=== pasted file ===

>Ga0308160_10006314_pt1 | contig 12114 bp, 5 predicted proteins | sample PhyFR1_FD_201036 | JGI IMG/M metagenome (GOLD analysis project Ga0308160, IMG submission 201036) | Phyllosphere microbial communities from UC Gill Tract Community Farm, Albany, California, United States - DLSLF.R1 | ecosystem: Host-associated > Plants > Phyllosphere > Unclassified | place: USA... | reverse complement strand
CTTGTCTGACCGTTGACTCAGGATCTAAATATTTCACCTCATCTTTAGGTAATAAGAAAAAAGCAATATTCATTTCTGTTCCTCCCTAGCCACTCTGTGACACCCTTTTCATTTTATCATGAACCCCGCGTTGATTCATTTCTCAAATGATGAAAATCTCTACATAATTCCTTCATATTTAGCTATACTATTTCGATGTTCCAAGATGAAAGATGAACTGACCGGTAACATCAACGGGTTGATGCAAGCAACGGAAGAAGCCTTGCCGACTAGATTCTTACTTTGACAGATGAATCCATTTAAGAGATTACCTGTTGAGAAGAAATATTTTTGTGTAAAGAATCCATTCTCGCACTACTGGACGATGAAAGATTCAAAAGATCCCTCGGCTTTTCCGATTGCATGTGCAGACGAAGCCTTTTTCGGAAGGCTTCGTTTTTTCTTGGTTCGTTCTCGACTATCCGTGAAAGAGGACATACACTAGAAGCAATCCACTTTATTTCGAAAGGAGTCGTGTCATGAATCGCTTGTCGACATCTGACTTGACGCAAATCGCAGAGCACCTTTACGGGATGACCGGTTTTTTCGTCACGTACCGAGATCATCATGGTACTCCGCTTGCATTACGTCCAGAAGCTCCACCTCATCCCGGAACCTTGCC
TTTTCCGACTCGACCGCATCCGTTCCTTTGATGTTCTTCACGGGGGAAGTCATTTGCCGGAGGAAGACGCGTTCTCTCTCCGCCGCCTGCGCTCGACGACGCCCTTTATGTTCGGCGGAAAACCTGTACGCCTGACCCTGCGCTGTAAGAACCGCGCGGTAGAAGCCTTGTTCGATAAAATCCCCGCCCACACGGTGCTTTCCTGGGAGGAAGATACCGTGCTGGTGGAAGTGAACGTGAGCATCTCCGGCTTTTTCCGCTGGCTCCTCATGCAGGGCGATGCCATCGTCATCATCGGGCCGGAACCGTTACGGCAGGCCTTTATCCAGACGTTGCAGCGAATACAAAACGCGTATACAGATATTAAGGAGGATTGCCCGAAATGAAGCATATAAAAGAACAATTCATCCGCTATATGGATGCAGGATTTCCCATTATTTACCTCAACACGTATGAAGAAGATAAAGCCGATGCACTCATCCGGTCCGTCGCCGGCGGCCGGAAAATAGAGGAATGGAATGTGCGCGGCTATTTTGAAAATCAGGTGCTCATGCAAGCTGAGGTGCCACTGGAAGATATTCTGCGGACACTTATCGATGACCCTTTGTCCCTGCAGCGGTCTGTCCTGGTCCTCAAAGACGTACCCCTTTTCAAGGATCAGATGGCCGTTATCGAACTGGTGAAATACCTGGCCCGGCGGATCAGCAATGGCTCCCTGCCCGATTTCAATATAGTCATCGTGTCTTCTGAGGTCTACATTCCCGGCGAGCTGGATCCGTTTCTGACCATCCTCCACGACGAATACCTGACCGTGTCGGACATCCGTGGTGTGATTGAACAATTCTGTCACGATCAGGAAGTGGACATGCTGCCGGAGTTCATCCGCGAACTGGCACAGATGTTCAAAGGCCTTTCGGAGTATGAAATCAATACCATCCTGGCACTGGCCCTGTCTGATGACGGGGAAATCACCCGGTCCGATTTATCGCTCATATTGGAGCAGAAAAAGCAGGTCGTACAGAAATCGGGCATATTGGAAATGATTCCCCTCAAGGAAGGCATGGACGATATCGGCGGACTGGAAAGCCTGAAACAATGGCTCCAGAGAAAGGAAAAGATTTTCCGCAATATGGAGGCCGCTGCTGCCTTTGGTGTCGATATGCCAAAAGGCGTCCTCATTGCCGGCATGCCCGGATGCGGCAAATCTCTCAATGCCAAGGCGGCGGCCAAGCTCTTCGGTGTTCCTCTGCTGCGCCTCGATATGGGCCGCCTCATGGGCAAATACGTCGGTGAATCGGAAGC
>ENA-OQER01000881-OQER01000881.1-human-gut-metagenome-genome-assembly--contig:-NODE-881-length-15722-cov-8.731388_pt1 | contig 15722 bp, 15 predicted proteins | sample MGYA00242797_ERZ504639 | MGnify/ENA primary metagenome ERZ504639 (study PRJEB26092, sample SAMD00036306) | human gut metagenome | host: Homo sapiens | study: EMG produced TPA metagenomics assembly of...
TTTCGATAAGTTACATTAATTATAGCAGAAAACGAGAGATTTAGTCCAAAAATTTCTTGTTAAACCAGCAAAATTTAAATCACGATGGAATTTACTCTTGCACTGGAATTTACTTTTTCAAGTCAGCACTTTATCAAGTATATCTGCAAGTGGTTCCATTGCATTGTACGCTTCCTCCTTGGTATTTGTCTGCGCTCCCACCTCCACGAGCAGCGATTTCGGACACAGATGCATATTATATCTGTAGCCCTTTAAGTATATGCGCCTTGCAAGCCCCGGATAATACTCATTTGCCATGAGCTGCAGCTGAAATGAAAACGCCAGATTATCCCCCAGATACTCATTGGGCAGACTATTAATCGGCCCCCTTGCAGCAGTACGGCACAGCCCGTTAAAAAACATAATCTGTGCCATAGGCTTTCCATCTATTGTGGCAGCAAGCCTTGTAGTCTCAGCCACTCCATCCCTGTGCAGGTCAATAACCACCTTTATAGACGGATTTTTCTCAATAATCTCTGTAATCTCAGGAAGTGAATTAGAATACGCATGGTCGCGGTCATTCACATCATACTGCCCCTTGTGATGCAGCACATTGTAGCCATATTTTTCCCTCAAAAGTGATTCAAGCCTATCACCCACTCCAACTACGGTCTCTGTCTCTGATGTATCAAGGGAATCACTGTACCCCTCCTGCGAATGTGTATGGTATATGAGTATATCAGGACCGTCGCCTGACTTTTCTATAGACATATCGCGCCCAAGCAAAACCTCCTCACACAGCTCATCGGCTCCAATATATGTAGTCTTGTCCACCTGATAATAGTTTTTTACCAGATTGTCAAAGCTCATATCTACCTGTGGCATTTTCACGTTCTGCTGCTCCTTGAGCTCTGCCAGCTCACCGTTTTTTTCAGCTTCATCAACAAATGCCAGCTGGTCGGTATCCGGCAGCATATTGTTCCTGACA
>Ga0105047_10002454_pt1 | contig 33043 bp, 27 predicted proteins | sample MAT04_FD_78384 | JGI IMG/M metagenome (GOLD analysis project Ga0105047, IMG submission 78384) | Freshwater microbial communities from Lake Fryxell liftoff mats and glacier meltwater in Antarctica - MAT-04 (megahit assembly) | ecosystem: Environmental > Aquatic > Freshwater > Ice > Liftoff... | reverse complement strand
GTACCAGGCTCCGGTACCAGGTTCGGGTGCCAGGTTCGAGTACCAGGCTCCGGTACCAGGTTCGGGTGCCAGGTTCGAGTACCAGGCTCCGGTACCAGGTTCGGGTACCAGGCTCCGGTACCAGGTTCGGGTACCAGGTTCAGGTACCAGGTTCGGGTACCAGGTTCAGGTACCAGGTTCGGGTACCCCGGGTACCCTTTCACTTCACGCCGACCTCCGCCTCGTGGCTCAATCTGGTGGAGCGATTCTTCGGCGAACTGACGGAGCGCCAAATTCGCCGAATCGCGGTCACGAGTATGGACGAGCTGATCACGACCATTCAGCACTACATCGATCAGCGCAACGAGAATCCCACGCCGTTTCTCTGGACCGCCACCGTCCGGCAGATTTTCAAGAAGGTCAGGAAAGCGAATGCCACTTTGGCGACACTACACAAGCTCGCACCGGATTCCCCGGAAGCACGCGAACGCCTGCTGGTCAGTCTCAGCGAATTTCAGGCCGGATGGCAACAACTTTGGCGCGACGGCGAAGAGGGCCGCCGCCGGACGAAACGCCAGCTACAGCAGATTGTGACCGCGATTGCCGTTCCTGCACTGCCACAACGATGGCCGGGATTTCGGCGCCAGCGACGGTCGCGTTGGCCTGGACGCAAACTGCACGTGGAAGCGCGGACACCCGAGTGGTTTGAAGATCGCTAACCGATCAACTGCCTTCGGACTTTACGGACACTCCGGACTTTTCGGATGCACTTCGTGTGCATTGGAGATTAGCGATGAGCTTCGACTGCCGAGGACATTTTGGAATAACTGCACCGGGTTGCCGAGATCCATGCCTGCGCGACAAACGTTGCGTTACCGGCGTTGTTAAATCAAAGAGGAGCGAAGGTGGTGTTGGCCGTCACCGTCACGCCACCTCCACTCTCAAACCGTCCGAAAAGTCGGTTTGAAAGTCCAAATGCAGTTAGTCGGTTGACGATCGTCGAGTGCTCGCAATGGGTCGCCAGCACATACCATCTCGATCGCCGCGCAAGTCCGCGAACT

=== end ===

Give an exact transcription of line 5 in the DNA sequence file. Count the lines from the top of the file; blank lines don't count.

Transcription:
TTTCGATAAGTTACATTAATTATAGCAGAAAACGAGAGATTTAGTCCAAAAATTTCTTGTTAAACCAGCAAAATTTAAATCACGATGGAATTTACTCTTGCACTGGAATTTACTTTTTCAAGTCAGCACTTTATCAAGTATATCTGCAAGTGGTTCCATTGCATTGTACGCTTCCTCCTTGGTATTTGTCTGCGCTCCCACCTCCACGAGCAGCGATTTCGGACACAGATGCATATTATATCTGTAGCCCTTTAAGTATATGCGCCTTGCAAGCCCCGGATAATACTCATTTGCCATGAGCTGCAGCTGAAATGAAAACGCCAGATTATCCCCCAGATACTCATTGGGCAGACTATTAATCGGCCCCCTTGCAGCAGTACGGCACAGCCCGTTAAAAAACATAATCTGTGCCATAGGCTTTCCATCTATTGTGGCAGCAAGCCTTGTAGTCTCAGCCACTCCATCCCTGTGCAGGTCAATAACCACCTTTATAGACGGATTTTTCTCAATAATCTCTGTAATCTCAGGAAGTGAATTAGAATACGCATGGTCGCGGTCATTCACATCATACTGCCCCTTGTGATGCAGCACATTGTAGCCATATTTTTCCCTCAAAAGTGATTCAAGCCTATCACCCACTCCAACTACGGTCTCTGTCTCTGATGTATCAAGGGAATCACTGTACCCCTCCTGCGAATGTGTATGGTATATGAGTATATCAGGACCGTCGCCTGACTTTTCTATAGACATATCGCGCCCAAGCAAAACCTCCTCACACAGCTCATCGGCTCCAATATATGTAGTCTTGTCCACCTGATAATAGTTTTTTACCAGATTGTCAAAGCTCATATCTACCTGTGGCATTTTCACGTTCTGCTGCTCCTTGAGCTCTGCCAGCTCACCGTTTTTTTCAGCTTCATCAACAAATGCCAGCTGGTCGGTATCCGGCAGCATATTGTTCCTGACA